Friday, October 22, 2010

Colby Lewis: Almost a Nationals Pitcher

Colby Lewis was drafted 38th overall in the 1999 amateur draft by the Texas Rangers. He signed with the Rangers the same month. The then-20 year old was excited to get into the majors, and he would have his first opportunity in 2002. But it never quite worked out for Lewis. In his first two years (2002-03), his ERA was 6.29 and 7.30. He started out the 2004 season well, but that season ended in April with rotator cuff surgery. He was just 25.

Most people will tell you, rotator cuff surgery at that age doesn't bode well for a successful career. After his recovery, Lewis threw just 3 innings for the Detroit Tigers in 2006 as a reliever and was released.

Enter: Jim Bowden and the Nationals. The Nats were desperate for pitching, so Lewis, and around 40 other pitchers, were invited to spring training in Viera in 2007. Lewis was unable to stand out to Bowden and others and was released in March, on the day of his son's birth. (I don't usually link to other articles here, but Dave Sheinin wrote an outstanding article on this for the Post. Check it out.)

After his release, the Oakland A's picked him up, but he only pitched in AAA. In 2008 and 2009, Lewis pitched for the Hiroshima Carp in Japan. He pitched so well, it earned him a 2 year, $5 million contract with the Rangers for 2010-11. So he ended up back with the team that drafted him, and boy were they glad to have him.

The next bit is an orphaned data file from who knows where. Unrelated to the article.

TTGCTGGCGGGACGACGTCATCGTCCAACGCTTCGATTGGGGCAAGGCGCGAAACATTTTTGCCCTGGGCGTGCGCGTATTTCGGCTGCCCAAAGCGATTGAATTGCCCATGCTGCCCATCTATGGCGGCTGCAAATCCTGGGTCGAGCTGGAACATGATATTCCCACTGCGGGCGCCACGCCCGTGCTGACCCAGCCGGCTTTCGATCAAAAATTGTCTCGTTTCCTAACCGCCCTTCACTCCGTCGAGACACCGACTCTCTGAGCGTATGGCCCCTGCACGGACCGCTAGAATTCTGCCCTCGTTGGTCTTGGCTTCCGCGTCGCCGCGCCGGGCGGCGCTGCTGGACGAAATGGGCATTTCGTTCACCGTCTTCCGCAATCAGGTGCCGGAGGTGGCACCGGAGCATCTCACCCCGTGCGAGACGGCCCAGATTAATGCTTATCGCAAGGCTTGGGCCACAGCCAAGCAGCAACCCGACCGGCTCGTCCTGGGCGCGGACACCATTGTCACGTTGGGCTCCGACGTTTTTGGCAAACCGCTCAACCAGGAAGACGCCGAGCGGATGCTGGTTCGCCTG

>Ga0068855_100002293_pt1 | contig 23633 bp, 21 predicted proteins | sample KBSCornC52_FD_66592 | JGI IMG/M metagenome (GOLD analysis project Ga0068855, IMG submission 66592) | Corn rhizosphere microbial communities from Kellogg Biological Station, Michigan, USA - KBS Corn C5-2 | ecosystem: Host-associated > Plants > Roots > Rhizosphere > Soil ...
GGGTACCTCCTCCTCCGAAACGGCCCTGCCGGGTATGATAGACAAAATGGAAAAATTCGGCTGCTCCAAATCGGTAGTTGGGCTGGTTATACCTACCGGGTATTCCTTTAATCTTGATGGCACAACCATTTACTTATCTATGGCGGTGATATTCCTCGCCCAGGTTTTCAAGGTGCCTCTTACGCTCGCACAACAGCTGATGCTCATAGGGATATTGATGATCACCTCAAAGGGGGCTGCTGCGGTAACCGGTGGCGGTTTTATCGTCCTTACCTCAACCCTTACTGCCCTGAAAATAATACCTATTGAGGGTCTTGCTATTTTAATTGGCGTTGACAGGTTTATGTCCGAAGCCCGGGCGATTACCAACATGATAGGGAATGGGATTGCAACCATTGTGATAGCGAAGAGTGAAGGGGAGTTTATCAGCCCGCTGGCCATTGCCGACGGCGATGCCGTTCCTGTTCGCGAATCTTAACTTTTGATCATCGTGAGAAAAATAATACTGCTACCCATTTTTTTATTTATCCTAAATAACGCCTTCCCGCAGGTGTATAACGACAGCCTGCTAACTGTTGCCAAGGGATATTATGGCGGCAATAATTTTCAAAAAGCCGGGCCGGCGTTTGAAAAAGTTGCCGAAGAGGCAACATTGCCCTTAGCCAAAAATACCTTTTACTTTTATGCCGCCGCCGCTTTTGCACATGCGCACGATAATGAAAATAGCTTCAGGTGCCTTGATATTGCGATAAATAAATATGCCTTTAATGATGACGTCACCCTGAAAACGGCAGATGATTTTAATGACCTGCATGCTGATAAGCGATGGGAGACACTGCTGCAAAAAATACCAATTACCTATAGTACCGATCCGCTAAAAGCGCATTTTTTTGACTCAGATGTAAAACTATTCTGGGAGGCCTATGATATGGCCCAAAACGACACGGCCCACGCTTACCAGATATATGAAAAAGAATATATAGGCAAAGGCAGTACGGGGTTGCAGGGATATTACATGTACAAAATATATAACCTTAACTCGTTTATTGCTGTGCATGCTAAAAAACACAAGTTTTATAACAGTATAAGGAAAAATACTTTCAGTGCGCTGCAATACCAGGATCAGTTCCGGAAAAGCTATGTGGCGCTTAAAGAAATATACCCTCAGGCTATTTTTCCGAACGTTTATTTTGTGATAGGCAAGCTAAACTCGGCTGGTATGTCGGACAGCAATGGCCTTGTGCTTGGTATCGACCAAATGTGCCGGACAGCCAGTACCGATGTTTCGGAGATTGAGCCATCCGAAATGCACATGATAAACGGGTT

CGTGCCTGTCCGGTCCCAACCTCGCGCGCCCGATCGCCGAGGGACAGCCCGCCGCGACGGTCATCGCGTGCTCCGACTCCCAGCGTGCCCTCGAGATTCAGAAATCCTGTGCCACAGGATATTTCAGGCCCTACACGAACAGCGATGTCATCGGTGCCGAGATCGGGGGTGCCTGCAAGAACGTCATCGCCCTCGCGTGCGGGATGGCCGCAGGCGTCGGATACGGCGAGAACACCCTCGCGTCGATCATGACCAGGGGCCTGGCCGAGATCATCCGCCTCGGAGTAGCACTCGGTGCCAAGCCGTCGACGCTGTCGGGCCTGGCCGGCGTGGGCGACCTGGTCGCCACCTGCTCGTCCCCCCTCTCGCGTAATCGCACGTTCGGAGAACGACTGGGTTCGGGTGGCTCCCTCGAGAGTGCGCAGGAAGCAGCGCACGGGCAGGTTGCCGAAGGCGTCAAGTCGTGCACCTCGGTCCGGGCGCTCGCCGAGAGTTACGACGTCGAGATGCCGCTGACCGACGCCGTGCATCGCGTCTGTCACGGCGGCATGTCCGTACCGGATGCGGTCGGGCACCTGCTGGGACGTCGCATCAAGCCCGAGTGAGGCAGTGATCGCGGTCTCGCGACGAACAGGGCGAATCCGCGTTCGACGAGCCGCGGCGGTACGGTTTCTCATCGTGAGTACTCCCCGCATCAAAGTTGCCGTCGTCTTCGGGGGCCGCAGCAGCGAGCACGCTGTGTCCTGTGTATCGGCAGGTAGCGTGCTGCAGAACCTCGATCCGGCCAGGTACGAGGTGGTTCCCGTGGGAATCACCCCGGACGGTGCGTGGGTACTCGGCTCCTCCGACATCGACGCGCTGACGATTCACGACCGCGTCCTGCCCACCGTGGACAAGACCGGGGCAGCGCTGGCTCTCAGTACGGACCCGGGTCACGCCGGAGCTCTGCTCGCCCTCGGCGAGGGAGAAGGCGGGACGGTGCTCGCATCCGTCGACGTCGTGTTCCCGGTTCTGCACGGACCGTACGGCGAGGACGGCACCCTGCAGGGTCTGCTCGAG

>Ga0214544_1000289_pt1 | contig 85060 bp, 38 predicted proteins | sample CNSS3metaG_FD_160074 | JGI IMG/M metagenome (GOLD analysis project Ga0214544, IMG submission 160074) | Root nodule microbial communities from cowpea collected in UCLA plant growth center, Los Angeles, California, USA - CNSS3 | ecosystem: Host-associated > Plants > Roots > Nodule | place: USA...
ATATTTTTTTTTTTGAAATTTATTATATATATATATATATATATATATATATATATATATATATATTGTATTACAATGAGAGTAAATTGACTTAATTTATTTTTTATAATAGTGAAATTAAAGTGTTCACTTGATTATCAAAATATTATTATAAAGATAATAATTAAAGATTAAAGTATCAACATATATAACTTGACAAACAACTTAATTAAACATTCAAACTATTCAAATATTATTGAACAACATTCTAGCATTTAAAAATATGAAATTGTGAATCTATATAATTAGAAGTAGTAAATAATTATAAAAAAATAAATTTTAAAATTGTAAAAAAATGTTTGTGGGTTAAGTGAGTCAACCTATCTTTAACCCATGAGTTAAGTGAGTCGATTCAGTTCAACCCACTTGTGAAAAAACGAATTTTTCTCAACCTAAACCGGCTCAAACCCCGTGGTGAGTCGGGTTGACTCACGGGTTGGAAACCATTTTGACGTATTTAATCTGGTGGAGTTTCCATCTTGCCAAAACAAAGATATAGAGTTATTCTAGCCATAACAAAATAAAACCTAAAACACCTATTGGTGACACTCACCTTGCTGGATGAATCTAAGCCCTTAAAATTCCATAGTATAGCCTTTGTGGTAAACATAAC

On Friday, October 22, 2010, Colby Lewis was the winning pitcher in the game that clinched a World Series appearance for the first time in Texas Rangers history. In the irony of ironies, the Texas Rangers exist only because the Washington Senators moved to Arlington, TX in 1971, depriving DC of a baseball team for the next 34 years. Congratulations to the almost-Nat Colby Lewis and the almost-DC baseball team Texas Rangers on their first World Series appearance.

By my calculation then, the Nationals only have 34 more seasons before they make the Series! I can wait for that...

1 comment:

  1. I was a little miffed at him for taking a swipe at the Nats for releasing him when they did. Say his wife had had life treatening complications and had been in the hospital for weeks. Were they supposed to keep him on the roster all that time? Whatever happened to the idea of doing a guy a favor by cutting him loose as early as possible so he could land elsewhere before the seasons starts?

    He maybe a feel good story for others, but he left a sour taste in my mouth.